Many of us want to take pictures of lions, tigers, bears, and other small furry creatures without the expense of a trip to Alaska or the dangers of a photo safari in Africa. In order to do this, many of us turn to our local zoos which allow us to take as many photos as we want from the safety of the sidewalk. However there are many things to hinder us from getting awesome shots like you would see on safari. From weird feeding times to those pesky fences, a lot stands in the way of us capturing that award winning shot. However, with the right preparation and equipment much of this can be overcome.
First of all I recommend that you get a DSLR camera. No, it doesn’t have to be a top of the line camera but it needs to have at least 8 megapixels. You’re going to want to get a wide angle lens, probably in the range of 15–35mm and a telephoto lens (probably around 35–300mm). If you’re strapped for cash I have always been able to find an awesome deal on used cameras/lenses on eBay. As far as lenses go you want one that has an image stabilizer built in, this way if you aren’t able to use a tripod you’re more likely to take sharp photos.
Also, I recommend a lightweight tripod. Keep in mind that you’re going to be walking around quite a bit so you want something that’s not heavy. Sunpak makes an awesome carbon fiber tripod that is well suited for this, but you can also find a cheap one in any of the big box stores. Many times, if I feel a monopod is better suited to my needs.
Don’t forget walking shoes. You’re definitely going to want a comfortable pair of shoes because you’re going to be moving around quite a bit.
Zoo photography is as much about planning as any other shoot. During your preparation you’re going to want to find out when feeding time is. This means you may have to call ahead or ask one of the staff members. If they feed the animals two hours before opening you may have to look into getting into the park before it opens.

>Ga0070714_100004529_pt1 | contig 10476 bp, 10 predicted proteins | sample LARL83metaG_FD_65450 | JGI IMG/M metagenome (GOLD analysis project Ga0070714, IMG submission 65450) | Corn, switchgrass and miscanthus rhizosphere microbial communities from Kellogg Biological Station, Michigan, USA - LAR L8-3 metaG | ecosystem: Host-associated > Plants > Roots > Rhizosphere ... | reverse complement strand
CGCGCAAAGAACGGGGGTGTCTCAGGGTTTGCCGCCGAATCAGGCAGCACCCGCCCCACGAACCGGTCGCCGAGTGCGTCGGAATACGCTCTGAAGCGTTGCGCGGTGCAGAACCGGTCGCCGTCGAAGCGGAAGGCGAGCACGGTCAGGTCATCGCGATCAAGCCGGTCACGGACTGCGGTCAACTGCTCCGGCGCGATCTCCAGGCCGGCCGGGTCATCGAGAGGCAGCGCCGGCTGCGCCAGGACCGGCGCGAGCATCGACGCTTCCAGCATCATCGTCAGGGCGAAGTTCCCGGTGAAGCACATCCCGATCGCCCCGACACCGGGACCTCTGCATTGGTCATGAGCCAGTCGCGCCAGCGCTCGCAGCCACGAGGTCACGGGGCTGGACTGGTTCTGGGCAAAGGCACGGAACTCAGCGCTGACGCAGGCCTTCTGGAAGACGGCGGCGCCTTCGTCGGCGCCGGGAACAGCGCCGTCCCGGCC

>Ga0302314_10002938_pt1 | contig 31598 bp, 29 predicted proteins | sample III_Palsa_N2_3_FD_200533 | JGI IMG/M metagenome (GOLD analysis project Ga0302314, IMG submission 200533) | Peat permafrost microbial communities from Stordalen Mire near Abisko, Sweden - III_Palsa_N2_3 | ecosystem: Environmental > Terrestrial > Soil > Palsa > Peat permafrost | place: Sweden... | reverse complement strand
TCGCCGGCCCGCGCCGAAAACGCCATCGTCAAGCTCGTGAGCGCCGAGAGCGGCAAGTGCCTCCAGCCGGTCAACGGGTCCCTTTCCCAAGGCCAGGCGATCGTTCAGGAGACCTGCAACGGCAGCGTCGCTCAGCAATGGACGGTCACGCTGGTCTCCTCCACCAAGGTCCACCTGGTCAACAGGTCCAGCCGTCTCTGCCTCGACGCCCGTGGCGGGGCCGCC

I’m not suggesting that you do anything illegal, but if you’re serious about this you may want to see if you can join the park’s charitable foundation. This may give you privileges that the rest of the public doesn’t have (like getting into the park before anyone else). If that’s a bit pricey for you then you may want to consider some way of getting the animal’s attention.
Don’t haze the wildlife. How would you like it if you were in a cage and someone was messing with you? Not to mention, this won’t endear you to the park staff and may even get you thrown out.
Fences can be a pain, but they’re there for both ours and the animal’s protection. When trying to photograph an animal though a fence, open the aperture up as much as possible. This should remove the fence from view while not distorting the rest of the photo.
Focus on the eyes. The eyes are the most expressive part of your subject. From sadness to anger and curiosity, the eyes say it all. Focus on the eyes even if other parts are slightly out of focus. Composition is also a big plus. This will be a great opportunity to apply the rule of thirds when feasible.
Don’t forget to take photos of the wildlife that roams freely through the park. This includes the birds in the aviaries as well as peacocks. I know at my zoo they have also used some sort of orchid-looking plants in their aviary, so although you may be there for the animals this may be an opportunity for some great macro photography, too.
The point of this article is this: keep you eyes open and do your research. Just because the zoo seems like an easy place to shoot photos (and it is) there are still some preparations that you need to take. Have the right equipment and ask questions of the zoo staff. Also, if you find your local zoo isn’t photographer-friendly search for other local venues. You may find that an alligator farm, state park, tiger sanctuary, etc. may be better suited to your needs.
About the Author
Mark Wilson (take-pictues-101.blogspot.com) is a photographer based in the Jacksonville, Florida area.
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